How Runners Can Prevent and Treat Plantar Fasciitis

How Runners Can Prevent and Treat Plantar Fasciitis

By Nordic Balance

podiatrist Monica LimaA common condition among runners, Plantar Fasciitis, is caused by repetitive strain on the thick band of tissue that connects your heel bone to your toes (known as the plantar fascia). It can cause pain in your heel or arch when walking or running. The pain can be sharp or dull and may worsen after exercising or walking. In this article, we provide top tips from Physiotherapist JV and Podiatrist Monica Lima on how runners can prevent and treat Plantar Fasciitis if and when it arises.


What are the Symptoms of Plantar Fasciitis?


The most common Plantar Fasciitis symptom is a sharp heel or arch pain when walking or running. 


Other symptoms may include stiffness in the bottom of your foot, swelling, redness, and tenderness on the bottom of your foot near your heel.


If you think you may have Plantar Fasciitis, please seek a professional diagnosis. This article is intended as a helpful guide.


How Runners Can Prevent and Treat Plantar Fasciitis – Our Top Tips


Approved by our superstar Physiotherapist JV and Pdiatrust Monica Lima, we offer our top tips on how runners can try to prevent Plantar Fasciitis and how to treat it if it arises.


Support Your Feet


The right footwear is essential. The best way to prevent plantar fasciitis is by supporting your feet properly with supportive shoes and arch supports. The right shoes will provide cushioning and arch support, reducing stress on your feet when running or walking. Additionally, you may want to invest in custom orthotics.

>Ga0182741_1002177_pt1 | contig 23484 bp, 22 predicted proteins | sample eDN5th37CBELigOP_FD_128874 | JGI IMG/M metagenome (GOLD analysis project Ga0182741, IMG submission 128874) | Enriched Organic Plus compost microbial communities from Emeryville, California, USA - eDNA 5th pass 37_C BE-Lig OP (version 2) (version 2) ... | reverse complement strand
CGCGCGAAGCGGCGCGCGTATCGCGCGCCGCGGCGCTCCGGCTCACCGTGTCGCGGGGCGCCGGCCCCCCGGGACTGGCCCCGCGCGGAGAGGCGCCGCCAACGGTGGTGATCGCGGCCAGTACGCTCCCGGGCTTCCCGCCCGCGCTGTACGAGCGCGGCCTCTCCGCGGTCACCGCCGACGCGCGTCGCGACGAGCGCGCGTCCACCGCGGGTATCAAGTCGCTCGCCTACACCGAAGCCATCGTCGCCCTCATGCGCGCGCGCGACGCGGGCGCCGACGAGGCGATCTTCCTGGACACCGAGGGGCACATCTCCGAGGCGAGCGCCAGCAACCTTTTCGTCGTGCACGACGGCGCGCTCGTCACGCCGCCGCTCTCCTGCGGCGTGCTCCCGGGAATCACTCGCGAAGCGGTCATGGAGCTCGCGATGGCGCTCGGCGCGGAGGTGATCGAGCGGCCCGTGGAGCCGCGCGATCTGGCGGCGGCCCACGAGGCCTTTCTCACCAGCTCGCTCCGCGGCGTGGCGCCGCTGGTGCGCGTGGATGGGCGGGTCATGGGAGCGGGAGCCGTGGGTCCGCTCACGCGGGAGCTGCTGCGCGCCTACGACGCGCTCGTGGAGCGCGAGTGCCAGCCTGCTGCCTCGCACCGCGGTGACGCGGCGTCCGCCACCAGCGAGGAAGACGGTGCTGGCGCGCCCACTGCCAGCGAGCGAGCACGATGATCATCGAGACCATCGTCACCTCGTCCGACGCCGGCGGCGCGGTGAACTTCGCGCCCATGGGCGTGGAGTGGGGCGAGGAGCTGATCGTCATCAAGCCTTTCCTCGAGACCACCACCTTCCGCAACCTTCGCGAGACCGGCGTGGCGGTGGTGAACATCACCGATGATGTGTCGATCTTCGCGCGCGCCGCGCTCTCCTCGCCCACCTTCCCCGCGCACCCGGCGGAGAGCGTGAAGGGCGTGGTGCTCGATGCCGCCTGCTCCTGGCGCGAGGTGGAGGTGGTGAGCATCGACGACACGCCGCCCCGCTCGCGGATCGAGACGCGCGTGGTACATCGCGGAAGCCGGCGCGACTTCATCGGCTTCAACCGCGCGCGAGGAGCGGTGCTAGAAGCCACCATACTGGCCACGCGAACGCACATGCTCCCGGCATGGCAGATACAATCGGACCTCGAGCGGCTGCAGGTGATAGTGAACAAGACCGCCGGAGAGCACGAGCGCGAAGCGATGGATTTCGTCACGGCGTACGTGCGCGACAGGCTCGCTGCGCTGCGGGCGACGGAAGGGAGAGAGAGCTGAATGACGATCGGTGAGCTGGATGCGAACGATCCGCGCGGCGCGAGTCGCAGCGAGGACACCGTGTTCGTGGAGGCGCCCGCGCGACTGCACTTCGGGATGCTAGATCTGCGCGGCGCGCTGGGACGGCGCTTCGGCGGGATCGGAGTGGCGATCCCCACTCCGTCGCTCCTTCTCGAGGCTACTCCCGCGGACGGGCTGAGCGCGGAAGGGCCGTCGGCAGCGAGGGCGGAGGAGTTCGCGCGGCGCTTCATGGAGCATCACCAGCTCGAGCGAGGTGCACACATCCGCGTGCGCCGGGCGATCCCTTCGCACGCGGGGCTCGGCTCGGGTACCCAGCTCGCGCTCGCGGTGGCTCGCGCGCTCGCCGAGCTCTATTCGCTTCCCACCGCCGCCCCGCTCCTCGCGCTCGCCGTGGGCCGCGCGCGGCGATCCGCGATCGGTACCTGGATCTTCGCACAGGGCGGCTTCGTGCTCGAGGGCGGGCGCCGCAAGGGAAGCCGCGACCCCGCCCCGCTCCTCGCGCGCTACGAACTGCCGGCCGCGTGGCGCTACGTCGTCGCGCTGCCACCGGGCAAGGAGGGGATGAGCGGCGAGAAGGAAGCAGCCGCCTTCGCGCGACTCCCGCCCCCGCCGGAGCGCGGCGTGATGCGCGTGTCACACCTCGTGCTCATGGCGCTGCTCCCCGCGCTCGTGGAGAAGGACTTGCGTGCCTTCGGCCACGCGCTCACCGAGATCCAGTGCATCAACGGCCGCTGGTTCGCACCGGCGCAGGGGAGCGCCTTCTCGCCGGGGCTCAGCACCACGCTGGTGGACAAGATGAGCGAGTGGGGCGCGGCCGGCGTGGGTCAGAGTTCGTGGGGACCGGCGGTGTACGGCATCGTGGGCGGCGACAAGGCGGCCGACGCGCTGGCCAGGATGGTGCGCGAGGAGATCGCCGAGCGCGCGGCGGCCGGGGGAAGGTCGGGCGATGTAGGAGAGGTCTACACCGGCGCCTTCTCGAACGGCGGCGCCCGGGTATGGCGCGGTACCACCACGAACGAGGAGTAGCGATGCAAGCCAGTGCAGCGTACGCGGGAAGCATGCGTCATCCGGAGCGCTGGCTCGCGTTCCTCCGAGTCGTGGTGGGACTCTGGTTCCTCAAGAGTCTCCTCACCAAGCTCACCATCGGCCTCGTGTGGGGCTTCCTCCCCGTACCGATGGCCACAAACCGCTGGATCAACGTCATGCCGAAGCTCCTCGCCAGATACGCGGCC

A biomechanical assessment of the foot and gait analysis can also help identify individuals who would benefit from orthotic intervention, and footwear advice can be provided. An investment worth making from the beginning!


Warm Up Before a Run


Next, it’s time warm up the body. Spend at least 5 minutes warming up. Focus on dynamic stretches that activate hip flexors, quads, hamstrings, glutes, and calves, as these will help prepare them for impact during running activity. 


And, of course, be sure to include some plantar fascia stretches. 


Daily Conditioning Exercises


Stretching exercises can also help reduce the risk of developing plantar fasciitis. 


A few commonly-used stretches include the towel flexor, standing calf stretch, wall press flexor, and seated stretch. The towel flexor stretch involves looping a towel around your foot and pulling gently upward to create a downward pull on your plantar fascia ligament.


For the standing calf stretch, you’ll want to stand facing a wall while keeping your heels flat on the ground. Next, toe walks towards the wall while keeping your heel on the ground until you feel a mild pull in your arch. 


The wall press flexor requires you to lie on your stomach with one leg pressed against a wall to push into it and feel resistance in the plantar of that foot. 


Lastly, for the seated stretch, you should sit comfortably with both legs outstretched straight in front of you and wrap a cloth band or belt around one foot before lightly pulling its ends with both hands for 10-15 seconds at a time.


Careful when changing your training environment


If you’re used to repeatedly running on the same route, a sudden change can trigger an injury such as Plantar Fasciitis. For instance, we commonly see patients having an onset of plantar fasciitis when going on a beach holiday and walking/running barefoot or with flip-flops on the soft sand.


In this last case, our advice would be to limit how far you’ll be walking/running in the first days to let a chance to your body to adapt to this new environment.


Treating Plantar Fasciitis


If you have Plantar Fasciitis, there are still ways you can keep running without making it worse. 


Start gently with short runs and gradually build up over time as your body adjusts to the activity again.